America’s national security depends heavily on the strength and effectiveness of our foreign policy and defense. Both are suffering self-inflicted wounds caused by our dysfunctional politics.
As our political representatives can barely accomplish the most basic governing obligations, our adversaries delight, and our allies wonder if we can be counted on as reliable partners.
The most blatant mess has been our government’s budget debacle. We have the world’s largest economy and yet nearly defaulted on our debt only four months ago. Congressional Republicans used that risk as leverage to force negotiations on future spending, narrowly reaching agreement with the White House just in time to avert financial disaster.
The only upside of that fiasco should have been some breathing room after the two sides reached a difficult two-year deal on spending. But, alas, Congress brought us to the brink of a government shutdown in disagreement over that same budget only months later. The last-minute stopgap measure that Congress passed only hours before a shutdown began offers only a 45-day reprieve — but with consequences.
A handful of Republican hard-liners went to the mat to cut support for Ukraine. This raises real questions about Congress’ ability to secure additional support for Ukraine in the future, even though the majority of both parties in both houses support it, as does a majority of the American public. It also inevitably raises questions among our partners and allies around the world regarding America’s reliability.
Our reputation broadly suffers, but so do programs that serve our interests. Take PEPFAR, the President’s Emergency Plan for AIDS Relief, which has been wildly successful in getting the AIDS epidemic under control globally. With broad bipartisan support for two decades, it has saved some 25 million lives. Congress’ temporary budget fix didn’t reauthorize PEPFAR, so parts of the program expired over the weekend, putting at risk progress not only against AIDS but also much of our health care support around the world.
Meanwhile, a single Republican senator, Tommy Tuberville of Alabama, has blocked more than 300 nonpolitical military promotions for months. Tuberville claims he will release the hold only if the Defense Department ends its policy of paying for service members to travel across state lines to seek reproductive health care. The Pentagon asserts that these services are essential to ensure the welfare and readiness of its forces. Tuberville’s move clearly undermines our national security by leaving dozens of essential positions unfilled or filled by temporary acting appointments.
While today’s Republican Party holds most responsibility for this dysfunction, don’t underestimate the damage caused by Democratic Sen. Bob Menendez’s corruption scandal. He allegedly accepted bribes in exchange for using his position as head of the Senate Foreign Relations Committee to benefit the Egyptian government.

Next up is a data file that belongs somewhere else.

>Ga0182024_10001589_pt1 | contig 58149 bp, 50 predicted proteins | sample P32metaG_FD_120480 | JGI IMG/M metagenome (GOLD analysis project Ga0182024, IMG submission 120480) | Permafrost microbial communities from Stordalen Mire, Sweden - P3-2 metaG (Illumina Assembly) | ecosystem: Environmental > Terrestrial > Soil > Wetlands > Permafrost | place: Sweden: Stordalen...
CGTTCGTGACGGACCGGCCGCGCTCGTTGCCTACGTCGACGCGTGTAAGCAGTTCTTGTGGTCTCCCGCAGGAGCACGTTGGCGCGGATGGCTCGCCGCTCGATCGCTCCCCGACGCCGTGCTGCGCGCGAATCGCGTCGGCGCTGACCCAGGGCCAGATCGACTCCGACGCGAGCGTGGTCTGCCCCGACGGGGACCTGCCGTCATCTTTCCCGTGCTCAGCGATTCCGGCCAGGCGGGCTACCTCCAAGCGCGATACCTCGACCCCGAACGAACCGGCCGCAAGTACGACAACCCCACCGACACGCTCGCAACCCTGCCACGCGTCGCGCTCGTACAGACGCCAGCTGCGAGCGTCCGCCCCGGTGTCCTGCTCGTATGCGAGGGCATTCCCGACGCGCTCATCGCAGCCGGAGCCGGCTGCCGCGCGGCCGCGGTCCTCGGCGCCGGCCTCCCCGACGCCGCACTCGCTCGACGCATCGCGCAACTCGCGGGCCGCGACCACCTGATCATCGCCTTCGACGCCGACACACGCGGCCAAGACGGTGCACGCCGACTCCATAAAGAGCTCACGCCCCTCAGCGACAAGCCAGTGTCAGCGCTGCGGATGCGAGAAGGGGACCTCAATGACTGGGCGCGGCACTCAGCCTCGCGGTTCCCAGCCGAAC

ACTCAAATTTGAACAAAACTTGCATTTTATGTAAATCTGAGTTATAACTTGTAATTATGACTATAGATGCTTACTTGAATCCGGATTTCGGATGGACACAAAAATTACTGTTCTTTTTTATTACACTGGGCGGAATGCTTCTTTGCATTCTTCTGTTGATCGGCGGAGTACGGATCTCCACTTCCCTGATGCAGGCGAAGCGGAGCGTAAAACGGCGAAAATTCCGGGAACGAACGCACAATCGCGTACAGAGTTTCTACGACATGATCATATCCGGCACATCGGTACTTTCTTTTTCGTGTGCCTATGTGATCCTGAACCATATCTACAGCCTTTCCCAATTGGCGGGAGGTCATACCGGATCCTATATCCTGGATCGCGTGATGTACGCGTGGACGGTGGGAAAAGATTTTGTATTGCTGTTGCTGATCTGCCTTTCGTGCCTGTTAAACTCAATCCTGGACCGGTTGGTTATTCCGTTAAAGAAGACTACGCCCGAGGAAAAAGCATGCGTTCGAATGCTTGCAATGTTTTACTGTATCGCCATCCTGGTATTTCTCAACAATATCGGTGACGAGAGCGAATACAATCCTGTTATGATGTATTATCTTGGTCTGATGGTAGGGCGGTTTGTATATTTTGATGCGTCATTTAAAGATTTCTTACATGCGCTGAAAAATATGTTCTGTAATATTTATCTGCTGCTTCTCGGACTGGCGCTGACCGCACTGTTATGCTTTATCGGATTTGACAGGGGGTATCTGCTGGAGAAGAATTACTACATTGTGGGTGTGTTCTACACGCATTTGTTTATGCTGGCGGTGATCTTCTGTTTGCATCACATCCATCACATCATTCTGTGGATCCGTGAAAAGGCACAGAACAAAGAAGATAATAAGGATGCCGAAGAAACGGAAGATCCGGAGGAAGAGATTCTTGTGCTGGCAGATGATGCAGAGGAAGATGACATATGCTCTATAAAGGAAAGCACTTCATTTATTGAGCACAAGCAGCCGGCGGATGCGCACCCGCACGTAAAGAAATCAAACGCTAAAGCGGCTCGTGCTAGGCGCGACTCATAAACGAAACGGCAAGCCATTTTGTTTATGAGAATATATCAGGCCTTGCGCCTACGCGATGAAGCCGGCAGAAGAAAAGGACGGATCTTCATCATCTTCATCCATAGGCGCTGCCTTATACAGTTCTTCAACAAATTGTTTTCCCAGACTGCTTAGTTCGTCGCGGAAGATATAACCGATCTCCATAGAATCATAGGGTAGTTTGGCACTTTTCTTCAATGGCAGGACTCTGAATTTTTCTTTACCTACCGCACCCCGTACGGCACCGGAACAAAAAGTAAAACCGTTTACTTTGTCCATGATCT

For several years, many lawmakers have called for cutting U.S. security assistance to Egypt in response to the government’s abysmal human rights record. Only a small fraction of the $1.3 billion Egypt receives annually has been withheld as a result. Undoubtedly, Menendez’s assistance played a role in that success. Menendez reportedly used his leadership position to influence U.S. government decisions regarding the aid and even ghostwrote a letter for the Egyptian government requesting more. This interference raises real questions regarding whether this assistance has served U.S. national interests or merely those of the Egyptian government.
Corruption happens everywhere, but the real test is how governments deal with it. Given the seriousness of the charges and evidence against Menendez, expulsion from the Senate would seem the obvious outcome. But politics will make that a hard pill to swallow — not only for Democrats who don’t want to risk losing that Senate seat in 2024, but also Republicans who don’t want to set a precedent for ousting indicted members, as that might impair their own slim majority in the House.
But if Democratic lawmakers can’t give greater fealty to the law than to politics, they can hardly be taken seriously for condemning their colleagues across the aisle for doing the same.
It is likely no coincidence that America’s age of political dysfunction coincides with a period of deterioration in the international order.
The international community proved unable to deter Russia from its full-scale invasion of Ukraine. Negotiations by the United States and other countries were not able to resolve the ongoing Azeri-Armenian conflict over Nagorno-Karabakh, which Azerbaijan ended in September with a military offensive following a monthslong blockade. Serbia is currently building up troops and tanks on its border with Kosovo, raising alarm about a possible invasion there as well.
These are but a few examples of aggressors worldwide probing the international community’s resolve. Each of these conflicts could prove costly and consequential for our own national security interests across the globe.
For better or worse, U.S. leadership is inextricably linked with world order today. If the United States can’t lead by example as a defender of democracy and the rule of law at home, we’ll have a hard time defending them elsewhere.
Elizabeth Shackelford is a senior fellow on U.S. foreign policy with the Chicago Council on Global Affairs. She was previously a U.S. diplomat and is the author of “The Dissent Channel: American Diplomacy in a Dishonest Age.” ©2023 Chicago Tribune. Distributed by Tribune Content Agency.